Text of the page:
Pouring Service Vs. Bottle of Wine on Tables


Having bottles of wine on each table is an old tradition within the wedding industry to ensure that your guests’ thirst is quenched throughout dinner. However, often times, there are full bottles of wine left over at the end of the evening that have to be poured out (what a waste!). Pouring service will keep your guest’s glasses topped throughout dinner and speeches but ensures that you only pay for whatever is actually consumed. Not all venues offer this service, but it is certainly worth negotiating for. Furthermore, this type of service discourages guests from overindulging before the party even starts! Less wasted wine = less wasted guests and more money in your pocket at the end of the night. Just ensure that the venue assigns enough servers to pour so your guests aren’t waiting with empty glasses.


A Featured Cocktail

An open bar is the easiest and quickest way to rack your bar bill up thousands of dollars. While it is often a hospitable gesture of the host to offer an open bar, with the budget in mind it may not be possible for every couple. If you would still like to offer something to your guests free of charge, we recommend a featured cocktail or drink. This is a great opportunity to incorporate personality and flare into your bar service. For example, choosing a feature cocktail based on something sentimental to you as a couple (ie. your favourite drink as a couple or what you drank the night you had the best time in Playa Del Carmen). Featured cocktails are also a cool way to incorporate your theme (ie. a spruce twig garnish at a mountain-inspired wedding). This limits the amount of alcohol being consumed free of charge, and still shows your guests a little appreciation.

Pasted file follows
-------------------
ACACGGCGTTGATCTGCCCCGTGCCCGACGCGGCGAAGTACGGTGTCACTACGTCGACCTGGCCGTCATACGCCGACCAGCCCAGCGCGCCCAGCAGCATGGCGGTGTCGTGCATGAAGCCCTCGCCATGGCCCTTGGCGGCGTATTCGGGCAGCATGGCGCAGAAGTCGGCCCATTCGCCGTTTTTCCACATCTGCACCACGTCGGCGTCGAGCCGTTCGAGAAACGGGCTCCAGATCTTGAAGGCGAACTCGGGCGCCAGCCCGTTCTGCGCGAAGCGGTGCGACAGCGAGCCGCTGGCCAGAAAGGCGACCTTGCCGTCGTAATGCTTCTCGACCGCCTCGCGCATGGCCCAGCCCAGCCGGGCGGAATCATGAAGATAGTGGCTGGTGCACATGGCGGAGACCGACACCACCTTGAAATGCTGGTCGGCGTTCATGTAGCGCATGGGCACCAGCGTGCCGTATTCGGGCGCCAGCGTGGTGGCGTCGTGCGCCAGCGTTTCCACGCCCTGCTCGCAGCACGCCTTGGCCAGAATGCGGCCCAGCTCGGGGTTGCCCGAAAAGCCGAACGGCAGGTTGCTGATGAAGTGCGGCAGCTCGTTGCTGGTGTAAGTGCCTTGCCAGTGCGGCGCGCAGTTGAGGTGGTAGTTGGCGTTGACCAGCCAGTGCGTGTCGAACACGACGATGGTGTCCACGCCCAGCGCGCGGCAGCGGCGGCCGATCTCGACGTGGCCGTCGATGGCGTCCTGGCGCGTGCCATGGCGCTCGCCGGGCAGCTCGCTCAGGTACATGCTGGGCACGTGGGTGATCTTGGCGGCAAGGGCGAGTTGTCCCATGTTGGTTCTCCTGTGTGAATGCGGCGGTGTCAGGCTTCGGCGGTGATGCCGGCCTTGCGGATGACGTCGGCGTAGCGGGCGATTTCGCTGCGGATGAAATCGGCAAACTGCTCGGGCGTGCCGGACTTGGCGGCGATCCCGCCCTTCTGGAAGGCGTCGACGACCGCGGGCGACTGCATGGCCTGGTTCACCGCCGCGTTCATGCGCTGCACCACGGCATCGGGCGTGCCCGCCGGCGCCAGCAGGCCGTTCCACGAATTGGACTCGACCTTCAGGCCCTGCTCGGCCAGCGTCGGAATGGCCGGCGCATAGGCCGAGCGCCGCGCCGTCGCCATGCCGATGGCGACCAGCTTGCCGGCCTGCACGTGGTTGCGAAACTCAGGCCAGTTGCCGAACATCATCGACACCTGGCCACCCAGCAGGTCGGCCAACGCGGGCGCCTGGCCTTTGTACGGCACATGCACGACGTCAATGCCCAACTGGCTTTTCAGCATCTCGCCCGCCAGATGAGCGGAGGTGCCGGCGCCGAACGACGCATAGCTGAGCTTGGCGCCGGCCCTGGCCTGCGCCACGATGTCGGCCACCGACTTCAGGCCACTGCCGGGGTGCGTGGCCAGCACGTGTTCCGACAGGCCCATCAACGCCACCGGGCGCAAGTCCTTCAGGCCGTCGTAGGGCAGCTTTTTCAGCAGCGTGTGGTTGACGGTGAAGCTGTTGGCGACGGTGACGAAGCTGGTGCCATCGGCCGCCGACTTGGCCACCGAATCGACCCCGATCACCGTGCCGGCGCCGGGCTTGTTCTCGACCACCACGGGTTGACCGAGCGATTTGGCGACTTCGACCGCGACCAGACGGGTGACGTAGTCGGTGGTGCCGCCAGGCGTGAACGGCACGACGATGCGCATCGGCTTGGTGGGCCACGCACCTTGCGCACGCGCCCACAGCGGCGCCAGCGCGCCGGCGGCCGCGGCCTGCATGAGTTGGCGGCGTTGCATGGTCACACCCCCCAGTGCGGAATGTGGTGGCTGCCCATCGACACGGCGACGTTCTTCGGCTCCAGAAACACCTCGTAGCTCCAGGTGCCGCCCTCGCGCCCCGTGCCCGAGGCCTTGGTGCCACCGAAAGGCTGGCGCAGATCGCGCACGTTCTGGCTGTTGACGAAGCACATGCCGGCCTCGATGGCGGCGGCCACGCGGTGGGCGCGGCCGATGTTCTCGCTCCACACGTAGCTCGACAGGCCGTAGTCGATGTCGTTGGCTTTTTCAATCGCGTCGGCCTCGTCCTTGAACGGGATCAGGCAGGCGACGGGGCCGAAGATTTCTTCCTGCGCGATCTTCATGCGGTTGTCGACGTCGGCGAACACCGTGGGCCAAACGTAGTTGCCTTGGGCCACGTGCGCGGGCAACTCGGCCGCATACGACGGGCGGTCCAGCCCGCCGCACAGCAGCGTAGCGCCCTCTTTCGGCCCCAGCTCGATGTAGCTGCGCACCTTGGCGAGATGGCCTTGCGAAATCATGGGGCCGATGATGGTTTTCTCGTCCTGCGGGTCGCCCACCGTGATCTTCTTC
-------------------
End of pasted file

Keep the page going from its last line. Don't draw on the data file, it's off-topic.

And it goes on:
Want to take it a bit further? Why not offer only free wine and beer to your guests? This method will also limit the amount of hard liquor being consumed on your bill.



Complimentary Prosecco, Champagne or Sparkling Wine


Supply your guests with a classy glass of something bubbly, either all night long, or just for a toast. It’s a nice touch that guests will appreciate, and helps create a special moment on your special day.


Ditch The Shots


“How about a round of shots for everybody?” Says second-cousin Jake who we’ve met twice at Aunt Clara’s Boxing Day Party. Shots are a quick and dirty way to drive your cost up on an open bar. Depending on how rowdy you want the party to get, the “no shot open bar” rule could save you some tipsy bridesmaids and sloppy groomsmen. In my experience, shots usually lead to people taking advantage of your generosity, so how about we let second-cousin Jake buy the round himself, shall we?

Photography by https://momentusstudio.com/



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Love and Lee 

111 Pitt Street

Cornwall, Ontario

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613-930-2639